As she pre­pares to cel­e­brate 10 years on the To­day show, Lisa Wilkin­son opens up to Stel­lar about the highs and lows of break­fast TV, cop­ing with crit­i­cism and her close bond with Karl Ste­fanovic.

Sunday Herald Sun - Stellar - - Contents - Photography TANE COF­FIN Styling MA­RINA AFONINA Cre­ative Di­rec­tion ALEK­SAN­DRA BEARE Words JOR­DAN BAKER

It was Lo­gies night in 2007. Kate Ritchie and Bert New­ton were vy­ing for the Gold, Aus­tralian Idol Damien Leith was singing, and Lisa Wilkin­son was stand­ing at the bar with two of tele­vi­sion’s most charis­matic men, try­ing to choose be­tween them.

At­tend­ing the awards cer­e­mony due to her on-air work as a Weekend Sun­rise pre­sen­ter, Wilkin­son had to de­cide by the fol­low­ing day whether she would ac­cept a po­si­tion on the Seven Net­work’s soon-to-launch The Morn­ing Show, or take on what was then the most toxic gig in Aus­tralian tele­vi­sion, co-host of the Nine Net­work’s To­day show. Nine’s ap­proach was sup­posed to be se­cret, but it had leaked be­fore the Lo­gies. “Ev­ery­one said to me, ‘God, you wouldn’t go there, would you?’” Wilkin­son re­calls.

She spot­ted Larry Em­dur, a friend and the man who would have been her Morn­ing Show co-an­chor, at the bar. “Aren’t you the most talked-about girl in the room?” he teased. Wilkin­son squirmed. “I don’t know what to do,” she said. “I haven’t even met Karl Ste­fanovic yet.” Em­dur tapped the shoul­der of

the man stand­ing be­hind him. “Lisa,” he said, “I want you to meet Karl.”

The con­ver­sa­tion be­tween them that en­sued wasn’t the only thing that con­vinced Wilkin­son to jump ship. She was at­tracted to To­day’s news and cur­rent af­fairs con­tent, and un­der­stood the power of break­fast TV. But the bar­side chat with Ste­fanovic con­firmed her in­stincts. “We made each other laugh,” she re­calls. “I went to bed that night de­cid­ing I was go­ing to do this thing.”

Later this month, on May 28, will mark a decade since she joined To­day.

Don’t let her fem­i­nin­ity fool you: Wilkin­son is a chancer and a fighter. Many peo­ple would have seen that job as a ca­reer-threat­en­ing risk; she saw po­ten­tial. “I thought, ‘It may last a week, it may last six months, it may last longer than that,’” she says. “But I never could have imag­ined it would last 10 years.”

THE YEARS BE­FORE Wilkin­son started on To­day had been ones of un­in­ter­rupted dom­i­nance for Seven’s Sun­rise. Melissa Doyle and David Koch were unas­sail­able, and the harder To­day scram­bled to keep up, the fur­ther it fell be­hind. Pro­duc­ers were strug­gling to get the on-set chem­istry right. The year 2006 was one of the most dif­fi­cult in the show’s history; co-host Jes­sica Rowe’s per­se­cu­tion from the me­dia was matched only by her treat­ment from her then bosses that cul­mi­nated in the no­to­ri­ous “bon­ing” chat­ter.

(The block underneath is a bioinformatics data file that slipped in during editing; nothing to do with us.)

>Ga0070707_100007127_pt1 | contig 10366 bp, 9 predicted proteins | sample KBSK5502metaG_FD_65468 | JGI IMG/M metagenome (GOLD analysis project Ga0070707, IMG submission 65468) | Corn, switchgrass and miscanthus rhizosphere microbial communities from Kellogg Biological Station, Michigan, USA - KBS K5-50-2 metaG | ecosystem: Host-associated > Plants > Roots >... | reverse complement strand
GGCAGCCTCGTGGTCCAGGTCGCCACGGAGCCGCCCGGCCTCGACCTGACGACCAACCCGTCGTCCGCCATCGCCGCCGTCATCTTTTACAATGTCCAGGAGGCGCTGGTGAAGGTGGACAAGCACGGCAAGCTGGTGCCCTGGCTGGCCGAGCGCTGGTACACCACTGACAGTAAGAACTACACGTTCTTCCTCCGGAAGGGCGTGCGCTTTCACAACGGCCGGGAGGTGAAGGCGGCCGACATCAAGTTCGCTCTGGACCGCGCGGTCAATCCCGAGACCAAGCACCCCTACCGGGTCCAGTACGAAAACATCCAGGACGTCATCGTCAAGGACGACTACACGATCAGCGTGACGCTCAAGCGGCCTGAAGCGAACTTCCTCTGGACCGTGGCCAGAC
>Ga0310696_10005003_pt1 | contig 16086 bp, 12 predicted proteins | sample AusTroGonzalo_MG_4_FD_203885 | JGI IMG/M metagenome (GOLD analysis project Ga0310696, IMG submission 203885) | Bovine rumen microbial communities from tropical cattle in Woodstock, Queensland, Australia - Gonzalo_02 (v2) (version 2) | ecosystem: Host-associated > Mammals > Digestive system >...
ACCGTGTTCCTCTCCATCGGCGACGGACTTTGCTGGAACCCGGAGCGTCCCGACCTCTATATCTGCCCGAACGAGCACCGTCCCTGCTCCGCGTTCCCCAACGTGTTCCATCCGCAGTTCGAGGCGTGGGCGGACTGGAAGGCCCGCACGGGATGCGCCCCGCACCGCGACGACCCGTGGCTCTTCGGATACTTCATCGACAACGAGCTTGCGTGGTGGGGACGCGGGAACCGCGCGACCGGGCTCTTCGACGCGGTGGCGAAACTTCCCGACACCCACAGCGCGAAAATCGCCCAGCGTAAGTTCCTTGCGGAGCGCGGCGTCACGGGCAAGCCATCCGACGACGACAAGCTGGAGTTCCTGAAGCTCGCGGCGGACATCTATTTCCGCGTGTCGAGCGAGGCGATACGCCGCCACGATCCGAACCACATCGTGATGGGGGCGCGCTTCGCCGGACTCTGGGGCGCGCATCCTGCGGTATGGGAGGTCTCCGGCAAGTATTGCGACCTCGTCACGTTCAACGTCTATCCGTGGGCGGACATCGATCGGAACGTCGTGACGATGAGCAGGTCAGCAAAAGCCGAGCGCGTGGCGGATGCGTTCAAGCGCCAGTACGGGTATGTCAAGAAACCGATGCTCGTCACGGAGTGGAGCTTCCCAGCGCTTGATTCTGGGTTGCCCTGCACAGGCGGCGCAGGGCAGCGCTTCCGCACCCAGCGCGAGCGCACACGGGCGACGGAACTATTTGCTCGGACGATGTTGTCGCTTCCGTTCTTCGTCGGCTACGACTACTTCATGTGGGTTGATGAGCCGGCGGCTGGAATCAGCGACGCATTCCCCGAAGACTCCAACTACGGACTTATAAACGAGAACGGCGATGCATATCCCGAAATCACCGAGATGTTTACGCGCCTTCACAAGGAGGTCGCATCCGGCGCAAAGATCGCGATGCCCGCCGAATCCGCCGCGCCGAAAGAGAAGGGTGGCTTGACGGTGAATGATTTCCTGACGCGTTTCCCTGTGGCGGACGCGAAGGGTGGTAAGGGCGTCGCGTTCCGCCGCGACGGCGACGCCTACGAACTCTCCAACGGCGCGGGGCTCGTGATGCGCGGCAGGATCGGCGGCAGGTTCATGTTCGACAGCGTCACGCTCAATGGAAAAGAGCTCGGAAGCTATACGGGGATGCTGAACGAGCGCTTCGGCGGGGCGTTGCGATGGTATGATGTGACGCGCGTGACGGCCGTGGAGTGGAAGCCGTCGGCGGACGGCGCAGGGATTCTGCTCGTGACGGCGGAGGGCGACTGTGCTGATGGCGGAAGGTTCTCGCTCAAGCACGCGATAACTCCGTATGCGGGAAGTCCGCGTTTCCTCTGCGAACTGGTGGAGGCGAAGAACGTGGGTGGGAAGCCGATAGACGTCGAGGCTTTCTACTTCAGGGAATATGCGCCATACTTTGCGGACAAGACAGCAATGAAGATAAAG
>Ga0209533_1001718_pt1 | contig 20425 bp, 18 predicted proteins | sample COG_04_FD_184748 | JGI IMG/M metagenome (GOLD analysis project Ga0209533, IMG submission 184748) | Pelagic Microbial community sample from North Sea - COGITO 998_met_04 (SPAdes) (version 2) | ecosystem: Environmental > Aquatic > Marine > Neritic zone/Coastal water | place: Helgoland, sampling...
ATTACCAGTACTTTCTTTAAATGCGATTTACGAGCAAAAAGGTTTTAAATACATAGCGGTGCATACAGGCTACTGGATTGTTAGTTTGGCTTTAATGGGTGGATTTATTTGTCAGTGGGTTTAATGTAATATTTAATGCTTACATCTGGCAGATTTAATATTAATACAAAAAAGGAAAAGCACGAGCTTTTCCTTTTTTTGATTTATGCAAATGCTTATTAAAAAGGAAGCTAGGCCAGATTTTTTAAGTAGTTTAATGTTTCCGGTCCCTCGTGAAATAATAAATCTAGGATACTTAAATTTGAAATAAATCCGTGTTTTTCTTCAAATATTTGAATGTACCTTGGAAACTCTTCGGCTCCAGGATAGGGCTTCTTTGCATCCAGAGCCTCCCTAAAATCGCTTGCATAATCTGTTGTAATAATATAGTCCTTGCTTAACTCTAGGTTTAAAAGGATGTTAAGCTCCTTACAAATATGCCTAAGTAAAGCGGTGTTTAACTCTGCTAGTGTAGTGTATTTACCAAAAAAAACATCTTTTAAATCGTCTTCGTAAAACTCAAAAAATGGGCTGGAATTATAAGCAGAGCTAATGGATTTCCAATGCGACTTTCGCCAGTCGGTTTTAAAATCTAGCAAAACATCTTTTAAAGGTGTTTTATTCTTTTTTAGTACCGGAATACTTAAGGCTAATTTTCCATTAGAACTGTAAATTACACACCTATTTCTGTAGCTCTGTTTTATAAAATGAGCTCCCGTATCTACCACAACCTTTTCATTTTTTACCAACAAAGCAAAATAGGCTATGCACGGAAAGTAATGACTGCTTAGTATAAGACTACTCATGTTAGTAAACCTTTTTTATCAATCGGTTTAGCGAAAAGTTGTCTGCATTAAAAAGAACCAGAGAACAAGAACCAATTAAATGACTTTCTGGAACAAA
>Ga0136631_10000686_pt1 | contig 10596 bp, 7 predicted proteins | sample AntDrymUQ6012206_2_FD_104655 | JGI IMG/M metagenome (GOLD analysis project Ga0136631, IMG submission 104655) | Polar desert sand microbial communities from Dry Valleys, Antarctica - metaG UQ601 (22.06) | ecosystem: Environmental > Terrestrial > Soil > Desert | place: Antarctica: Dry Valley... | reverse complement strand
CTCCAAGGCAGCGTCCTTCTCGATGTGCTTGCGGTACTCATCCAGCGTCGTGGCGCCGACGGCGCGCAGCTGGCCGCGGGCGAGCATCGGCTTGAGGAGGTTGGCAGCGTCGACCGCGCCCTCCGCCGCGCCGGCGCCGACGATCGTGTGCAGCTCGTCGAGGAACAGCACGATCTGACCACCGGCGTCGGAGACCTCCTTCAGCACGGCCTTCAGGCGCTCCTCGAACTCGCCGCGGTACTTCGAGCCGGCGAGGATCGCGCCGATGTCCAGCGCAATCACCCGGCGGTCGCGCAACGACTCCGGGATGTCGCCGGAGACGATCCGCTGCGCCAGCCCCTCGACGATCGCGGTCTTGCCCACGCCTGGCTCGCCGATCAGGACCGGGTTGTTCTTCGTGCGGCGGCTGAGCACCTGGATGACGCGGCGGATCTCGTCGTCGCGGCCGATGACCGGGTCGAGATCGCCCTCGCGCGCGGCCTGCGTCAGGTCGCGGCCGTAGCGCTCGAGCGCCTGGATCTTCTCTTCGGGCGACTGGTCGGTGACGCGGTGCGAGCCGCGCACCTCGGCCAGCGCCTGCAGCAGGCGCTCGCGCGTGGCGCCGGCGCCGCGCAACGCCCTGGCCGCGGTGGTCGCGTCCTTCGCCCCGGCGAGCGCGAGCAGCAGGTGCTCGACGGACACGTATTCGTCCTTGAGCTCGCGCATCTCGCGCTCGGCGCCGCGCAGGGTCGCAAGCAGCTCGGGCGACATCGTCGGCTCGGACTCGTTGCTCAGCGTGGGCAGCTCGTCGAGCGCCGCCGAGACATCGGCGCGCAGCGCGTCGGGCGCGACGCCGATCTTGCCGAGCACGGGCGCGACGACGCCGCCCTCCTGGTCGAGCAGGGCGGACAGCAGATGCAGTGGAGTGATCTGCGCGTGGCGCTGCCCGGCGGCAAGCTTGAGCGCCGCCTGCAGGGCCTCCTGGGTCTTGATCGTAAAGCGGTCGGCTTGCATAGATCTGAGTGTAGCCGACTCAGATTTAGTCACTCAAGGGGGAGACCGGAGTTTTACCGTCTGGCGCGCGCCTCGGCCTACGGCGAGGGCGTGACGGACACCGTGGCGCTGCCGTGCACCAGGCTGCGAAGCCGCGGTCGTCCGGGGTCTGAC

“Jes­sica Rowe had an ap­palling time,” says Ste­fanovic, who co-hosted the show with her. “She faced such gru­elling press. I am thrilled with her suc­cess [on Stu­dio 10] now. I re­mem­ber there were ar­ti­cles that the show was go­ing to be canned, that’s how bleak it got.”

Mean­while, Wilkin­son was across at the Seven Net­work, pre­sent­ing Weekend Sun­rise. The show’s then pro­ducer, Adam Boland, had lured her to Seven be­cause he’d loved watch­ing her as a guest on Stan Zemanek’s talk show Beauty And The Beast back when he was at univer­sity. “The thing that al­ways struck me about Lisa was that peo­ple talk a lot on TV, but very few ac­tu­ally have some­thing to say,” re­calls Boland, now a head of video for Newslife­me­dia, pub­lisher of Stel­lar. “Lisa does. She al­ways did.”

Many thought ac­cept­ing the To­day gig was madness. But Wilkin­son was a veteran risk-taker. She ac­cepted the ed­i­tor­ship of Dolly mag­a­zine as a 21-year-old with barely any pub­lish­ing ex­pe­ri­ence. She worked un­der the fear­some Kerry Packer on his beloved Cleo. She quit that to be­come a full-time mum when her sec­ond child was born, which many in the mag­a­zine in­dus­try saw as her big­gest ca­reer risk of all.

She even took some­thing of a punt on her hus­band, jour­nal­ist, author and ex-wal­laby Peter Fitzsi­mons, by agree­ing to marry him within three months of their first date.

But Boland un­der­stood ex­actly why she left Seven for Nine. “To­day was on its knees at the time,” he says. “If you think like Lisa you would con­sider that an op­por­tu­nity, be­cause she is a fighter.”

Nev­er­the­less, launch­ing her­self into three-and-a-half hours of live tele­vi­sion on one of the most-scru­ti­nised shows in Aus­tralia was daunt­ing. Wilkin­son says Ste­fanovic’s sup­port was cru­cial in the first few months.